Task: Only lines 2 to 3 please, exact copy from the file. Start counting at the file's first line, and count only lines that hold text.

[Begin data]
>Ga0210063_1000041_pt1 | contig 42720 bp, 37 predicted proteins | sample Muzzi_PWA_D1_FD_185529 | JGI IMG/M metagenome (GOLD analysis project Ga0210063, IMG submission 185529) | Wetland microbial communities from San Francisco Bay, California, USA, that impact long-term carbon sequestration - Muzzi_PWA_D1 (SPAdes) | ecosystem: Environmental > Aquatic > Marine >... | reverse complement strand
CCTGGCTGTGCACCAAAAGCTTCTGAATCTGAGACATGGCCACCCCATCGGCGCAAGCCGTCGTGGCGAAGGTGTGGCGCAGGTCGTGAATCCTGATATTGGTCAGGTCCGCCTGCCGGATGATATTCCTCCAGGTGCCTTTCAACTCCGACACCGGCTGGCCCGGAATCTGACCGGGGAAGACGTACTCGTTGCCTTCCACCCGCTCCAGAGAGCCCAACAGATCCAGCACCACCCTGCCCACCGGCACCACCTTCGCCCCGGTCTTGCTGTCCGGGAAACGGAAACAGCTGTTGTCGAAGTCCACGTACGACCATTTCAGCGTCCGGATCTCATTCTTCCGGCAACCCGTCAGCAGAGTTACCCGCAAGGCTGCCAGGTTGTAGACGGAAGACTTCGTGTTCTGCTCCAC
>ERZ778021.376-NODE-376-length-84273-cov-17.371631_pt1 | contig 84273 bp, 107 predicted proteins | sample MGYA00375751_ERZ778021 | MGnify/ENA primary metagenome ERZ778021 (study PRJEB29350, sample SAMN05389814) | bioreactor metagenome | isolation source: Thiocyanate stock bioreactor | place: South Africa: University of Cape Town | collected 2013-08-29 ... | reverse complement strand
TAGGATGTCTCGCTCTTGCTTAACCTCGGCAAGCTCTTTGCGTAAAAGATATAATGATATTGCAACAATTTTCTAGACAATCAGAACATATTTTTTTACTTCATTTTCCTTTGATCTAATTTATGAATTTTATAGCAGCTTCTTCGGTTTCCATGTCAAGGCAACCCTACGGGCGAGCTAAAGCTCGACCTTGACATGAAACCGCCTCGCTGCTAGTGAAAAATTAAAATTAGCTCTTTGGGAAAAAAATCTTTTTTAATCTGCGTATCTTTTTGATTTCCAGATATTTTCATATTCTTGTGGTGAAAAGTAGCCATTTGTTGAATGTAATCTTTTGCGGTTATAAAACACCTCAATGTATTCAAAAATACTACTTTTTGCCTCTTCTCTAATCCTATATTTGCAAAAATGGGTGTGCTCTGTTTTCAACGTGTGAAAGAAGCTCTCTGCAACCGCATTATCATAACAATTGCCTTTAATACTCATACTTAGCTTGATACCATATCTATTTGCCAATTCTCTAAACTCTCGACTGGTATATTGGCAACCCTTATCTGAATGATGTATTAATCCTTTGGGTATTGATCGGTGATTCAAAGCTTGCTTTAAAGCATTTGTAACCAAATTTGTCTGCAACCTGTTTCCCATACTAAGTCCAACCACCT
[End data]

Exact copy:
CCTGGCTGTGCACCAAAAGCTTCTGAATCTGAGACATGGCCACCCCATCGGCGCAAGCCGTCGTGGCGAAGGTGTGGCGCAGGTCGTGAATCCTGATATTGGTCAGGTCCGCCTGCCGGATGATATTCCTCCAGGTGCCTTTCAACTCCGACACCGGCTGGCCCGGAATCTGACCGGGGAAGACGTACTCGTTGCCTTCCACCCGCTCCAGAGAGCCCAACAGATCCAGCACCACCCTGCCCACCGGCACCACCTTCGCCCCGGTCTTGCTGTCCGGGAAACGGAAACAGCTGTTGTCGAAGTCCACGTACGACCATTTCAGCGTCCGGATCTCATTCTTCCGGCAACCCGTCAGCAGAGTTACCCGCAAGGCTGCCAGGTTGTAGACGGAAGACTTCGTGTTCTGCTCCAC
>ERZ778021.376-NODE-376-length-84273-cov-17.371631_pt1 | contig 84273 bp, 107 predicted proteins | sample MGYA00375751_ERZ778021 | MGnify/ENA primary metagenome ERZ778021 (study PRJEB29350, sample SAMN05389814) | bioreactor metagenome | isolation source: Thiocyanate stock bioreactor | place: South Africa: University of Cape Town | collected 2013-08-29 ... | reverse complement strand